• Jody B. Miller

Talk to Your Baby

https://youtube.com/watch?v=y8qc8Aa3weE


This amazing TEDx talk by Dr. Brenda Fitzgerald at TEDxAtlanta on improving early childhood development spoke to my direct experience raising Chris.


I always talked to him. Sang to him. Smiled and laughed with him. I did this with all my kids.

She focuses a lot on talking to your child and the studies that support this strategy.


She also talks about how the brain develops in your child while in the womb. It's the last trimester when the brain really develops - and for me, that is when I came down with Strep B.


Data shows that if Strep B is not treated, it can pass onto your baby during a natural birth and they can be developmentally delayed.


I was treated for it with antibiotics, and was told that it would not pass through to my baby.


Chris was born delayed. And I will never know if that was the cause since he has no official diagnosis.


I talked to him as much (maybe more) than my other two children, and one ended up at Harvard and the other a top athlete and actor.


I like to say that Chris is just put together differently, and that's perfect for him. And regardless of how, when or why it happened, I promise you from experience, I was never given more than I can handle.


I still speak, sing and laugh with Chris every chance I can. He is the epitome of joy.



There is a profound predictor of health and wealth that can be determined by three years of age. And that predictor is language. Language is the essence of what it means to be human.

Now, animals may have noises or gestures that they can communicate with, I can assure you my cat can get me up out of the bed at five o'clock in the morning because he is hungry, but human beings are much more adept and much more facile at language.

I can tell you that language in the Oxford Unabridged English Dictionary, there are 600,000 different words that American, that English people can know. Lots of people spoke, speak more than one language.


So the ability of humans is enormous, you never really and truly see a chimpanzee or a rhinoceros reading a book, but humans commonly read books, and we understand language. Babies come into this world acutely programmed to learn all these different words, to learn the essence of language, because language is what makes us human, and quite frankly, language is what makes us survive.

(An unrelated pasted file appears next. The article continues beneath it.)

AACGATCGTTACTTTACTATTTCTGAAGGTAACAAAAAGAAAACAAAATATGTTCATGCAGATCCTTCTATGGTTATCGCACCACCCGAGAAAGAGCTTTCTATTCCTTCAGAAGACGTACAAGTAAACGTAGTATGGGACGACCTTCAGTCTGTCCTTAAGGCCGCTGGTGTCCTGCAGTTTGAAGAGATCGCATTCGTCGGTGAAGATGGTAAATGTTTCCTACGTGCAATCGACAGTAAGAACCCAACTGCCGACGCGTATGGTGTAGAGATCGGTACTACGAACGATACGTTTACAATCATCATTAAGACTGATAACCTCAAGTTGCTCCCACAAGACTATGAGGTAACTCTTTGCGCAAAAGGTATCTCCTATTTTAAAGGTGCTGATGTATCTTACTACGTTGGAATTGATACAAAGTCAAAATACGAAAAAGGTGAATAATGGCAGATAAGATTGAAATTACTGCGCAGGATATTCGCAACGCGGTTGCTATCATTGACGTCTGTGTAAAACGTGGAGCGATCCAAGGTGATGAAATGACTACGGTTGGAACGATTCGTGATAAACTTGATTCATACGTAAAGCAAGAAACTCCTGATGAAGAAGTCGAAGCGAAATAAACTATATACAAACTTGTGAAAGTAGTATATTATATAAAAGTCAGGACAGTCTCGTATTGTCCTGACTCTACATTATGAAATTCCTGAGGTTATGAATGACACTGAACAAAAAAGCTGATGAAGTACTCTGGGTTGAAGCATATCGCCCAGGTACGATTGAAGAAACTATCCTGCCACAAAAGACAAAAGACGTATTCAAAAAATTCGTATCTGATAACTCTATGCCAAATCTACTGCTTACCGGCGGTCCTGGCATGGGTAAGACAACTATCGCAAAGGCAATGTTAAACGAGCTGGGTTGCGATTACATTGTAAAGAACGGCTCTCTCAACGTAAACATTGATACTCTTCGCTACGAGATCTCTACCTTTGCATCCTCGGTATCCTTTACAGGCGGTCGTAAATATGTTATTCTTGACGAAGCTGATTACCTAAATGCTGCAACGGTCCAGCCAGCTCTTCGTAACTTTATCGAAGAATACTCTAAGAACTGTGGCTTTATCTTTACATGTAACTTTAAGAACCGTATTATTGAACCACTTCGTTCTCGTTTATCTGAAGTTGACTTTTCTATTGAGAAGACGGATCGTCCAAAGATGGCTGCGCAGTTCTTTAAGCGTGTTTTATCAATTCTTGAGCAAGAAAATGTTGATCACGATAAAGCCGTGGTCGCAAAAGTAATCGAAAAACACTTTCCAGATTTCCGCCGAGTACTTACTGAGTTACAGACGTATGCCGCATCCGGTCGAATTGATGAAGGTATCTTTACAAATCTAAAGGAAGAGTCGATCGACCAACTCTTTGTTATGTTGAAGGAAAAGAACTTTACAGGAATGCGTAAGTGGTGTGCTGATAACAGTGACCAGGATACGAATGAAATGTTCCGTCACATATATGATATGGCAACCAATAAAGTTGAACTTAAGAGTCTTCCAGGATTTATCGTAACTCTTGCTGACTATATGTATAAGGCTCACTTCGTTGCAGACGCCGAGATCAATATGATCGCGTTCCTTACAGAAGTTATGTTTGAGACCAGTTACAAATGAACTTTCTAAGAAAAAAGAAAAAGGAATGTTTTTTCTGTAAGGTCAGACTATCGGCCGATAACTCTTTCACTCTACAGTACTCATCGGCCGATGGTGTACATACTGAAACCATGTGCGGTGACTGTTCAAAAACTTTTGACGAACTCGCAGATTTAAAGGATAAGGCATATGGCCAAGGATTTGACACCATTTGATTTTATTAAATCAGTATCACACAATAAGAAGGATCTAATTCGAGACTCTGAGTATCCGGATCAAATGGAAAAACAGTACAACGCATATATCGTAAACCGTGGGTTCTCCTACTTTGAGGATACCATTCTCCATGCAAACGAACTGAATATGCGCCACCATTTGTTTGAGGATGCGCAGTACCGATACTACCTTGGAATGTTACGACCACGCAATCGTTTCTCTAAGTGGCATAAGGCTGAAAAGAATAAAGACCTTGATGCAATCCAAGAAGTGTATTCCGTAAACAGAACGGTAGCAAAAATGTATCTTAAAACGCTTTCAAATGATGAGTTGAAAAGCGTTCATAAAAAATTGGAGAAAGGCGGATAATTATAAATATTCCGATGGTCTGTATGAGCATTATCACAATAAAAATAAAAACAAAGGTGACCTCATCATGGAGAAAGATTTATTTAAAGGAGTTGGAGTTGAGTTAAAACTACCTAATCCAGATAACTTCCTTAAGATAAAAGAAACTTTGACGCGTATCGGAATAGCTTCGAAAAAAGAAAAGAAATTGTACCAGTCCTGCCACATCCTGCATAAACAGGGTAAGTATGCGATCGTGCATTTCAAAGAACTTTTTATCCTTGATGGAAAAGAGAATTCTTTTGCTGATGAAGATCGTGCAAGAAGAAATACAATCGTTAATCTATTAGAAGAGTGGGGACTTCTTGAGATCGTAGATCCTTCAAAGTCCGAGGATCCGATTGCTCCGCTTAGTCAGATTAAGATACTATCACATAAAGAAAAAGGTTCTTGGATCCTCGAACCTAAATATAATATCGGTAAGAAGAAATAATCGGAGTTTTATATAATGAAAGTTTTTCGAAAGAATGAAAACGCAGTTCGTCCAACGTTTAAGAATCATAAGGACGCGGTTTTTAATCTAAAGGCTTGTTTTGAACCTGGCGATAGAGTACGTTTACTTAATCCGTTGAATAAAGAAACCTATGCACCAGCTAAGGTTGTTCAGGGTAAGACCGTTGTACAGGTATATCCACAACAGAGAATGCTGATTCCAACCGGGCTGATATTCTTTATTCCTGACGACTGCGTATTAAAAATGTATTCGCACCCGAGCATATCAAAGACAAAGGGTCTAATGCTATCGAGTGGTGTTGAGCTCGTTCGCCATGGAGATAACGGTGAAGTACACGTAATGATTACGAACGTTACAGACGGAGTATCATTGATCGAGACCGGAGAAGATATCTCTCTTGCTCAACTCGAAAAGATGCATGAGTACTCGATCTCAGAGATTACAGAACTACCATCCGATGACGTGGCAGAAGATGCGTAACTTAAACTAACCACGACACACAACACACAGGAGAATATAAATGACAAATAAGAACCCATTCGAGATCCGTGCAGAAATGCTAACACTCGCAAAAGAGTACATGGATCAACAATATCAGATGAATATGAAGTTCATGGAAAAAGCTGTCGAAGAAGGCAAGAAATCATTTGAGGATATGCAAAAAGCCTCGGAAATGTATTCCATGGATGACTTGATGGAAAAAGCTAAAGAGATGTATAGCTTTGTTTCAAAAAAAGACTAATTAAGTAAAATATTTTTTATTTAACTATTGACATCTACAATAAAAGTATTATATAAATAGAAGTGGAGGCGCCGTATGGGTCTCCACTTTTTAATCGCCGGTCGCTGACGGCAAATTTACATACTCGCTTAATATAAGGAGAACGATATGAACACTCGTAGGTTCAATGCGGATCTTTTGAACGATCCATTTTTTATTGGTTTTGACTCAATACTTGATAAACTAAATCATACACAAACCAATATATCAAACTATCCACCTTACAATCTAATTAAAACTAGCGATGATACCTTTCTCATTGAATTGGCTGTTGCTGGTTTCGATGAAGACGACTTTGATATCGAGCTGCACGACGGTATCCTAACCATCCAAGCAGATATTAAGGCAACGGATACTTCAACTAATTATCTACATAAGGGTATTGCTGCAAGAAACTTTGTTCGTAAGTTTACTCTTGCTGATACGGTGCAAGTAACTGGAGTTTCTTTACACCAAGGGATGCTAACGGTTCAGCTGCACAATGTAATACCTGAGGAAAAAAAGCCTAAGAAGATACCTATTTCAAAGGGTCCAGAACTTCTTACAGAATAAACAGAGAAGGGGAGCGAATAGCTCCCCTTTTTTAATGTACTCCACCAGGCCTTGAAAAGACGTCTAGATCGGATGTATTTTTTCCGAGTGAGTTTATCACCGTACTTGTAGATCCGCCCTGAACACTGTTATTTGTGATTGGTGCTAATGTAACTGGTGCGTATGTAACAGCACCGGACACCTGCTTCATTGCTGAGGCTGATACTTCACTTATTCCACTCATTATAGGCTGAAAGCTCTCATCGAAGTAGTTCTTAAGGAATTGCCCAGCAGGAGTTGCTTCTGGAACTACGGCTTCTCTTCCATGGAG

There is a huge growth spurt, a huge increase in capacity in the brain by at least a third that occurs in the last part of pregnancy, right before babies come into this world. And I can tell you that babies are hard-wired to learn different languages.


I can tell you that because the important thing about babies is not only that there is the capacity, but how we learn language is from our caretakers. That means mothers and babies have this unique experience.


I can tell you from the maternal point of view that I experienced that in my own life. Now, I'm an obstetrician-gynecologist; I delivered lots and lots and lots of babies, but the experience of delivering somebody else's baby was completely different than my own pregnancy.


Now, I gotta tell you, I came to pregnancy, and I was already a doctor. I've known I wanted to be a doctor from age eight. I loved it. I was a really good surgeon. I wasn't really even sure I wanted children.


And then, this pregnancy occurred - by choice - and all of a sudden, I was acutely aware of my unborn daughter. All of a sudden, this woman that had been interested in the outside world was only concentrated on my pregnant belly.


I wasn't really interested in anything more than ten feet away from me. The evidence of hard-wire is even more profound in babies. What you are looking at is the development of language, because language is the interaction between caretaker and baby.


This experiment from the Harvard Child Development Center is about the importance of the hard-wire that is existing. This is called the "Still Face Experiment." What happened is the mothers are instructed to turn away and then turn back to the child and have a still face.

Watch what happens to the baby. What you'll see happening is, first, she tries to engage. "Ah-ah," smiles, coos, points - that's to elicit a response. Points, then she coos, "Ah, ah, ah," "ma, ma, ma," and then she reaches out.


This is important, this is hard-wired. And all of a sudden, she starts to get frustrated, nothing is catching attention, there is this screech, "Ahhhhh." She tries to comfort herself. And then she looks away, tries to disengage, makes one final, one more attempt to get her mother's attention.


And then she dissolves into hopeless crying. It's hard-wired. The Still Face Experiments are clear indicators that this is hard-wired. So what's the importance? What's the long-term consequence of this kind of biologic stuff? Why is it important that a mother concentrates on her baby, or that a baby concentrates and demands the attention of its mother? The long-term effect of all this primitive stuff was done in some, I think, some kind of brilliant work by Hart and Risley.


And they were experimenters who had been involved in the war on poverty. They'd been involved in the war on poverty, and they said, "You know, there's a problem here, because we are not really seeing, with these early educational interventions, although they are good, although there are some results, we are really not seeing what we wanted to see.


" So, they said, "Can we look earlier? Is there something that is happening before these babies get to kindergarten, before these babies get to first grade? Is there something happening that is important?" Their work was an extreme, involved, deep observation of family life.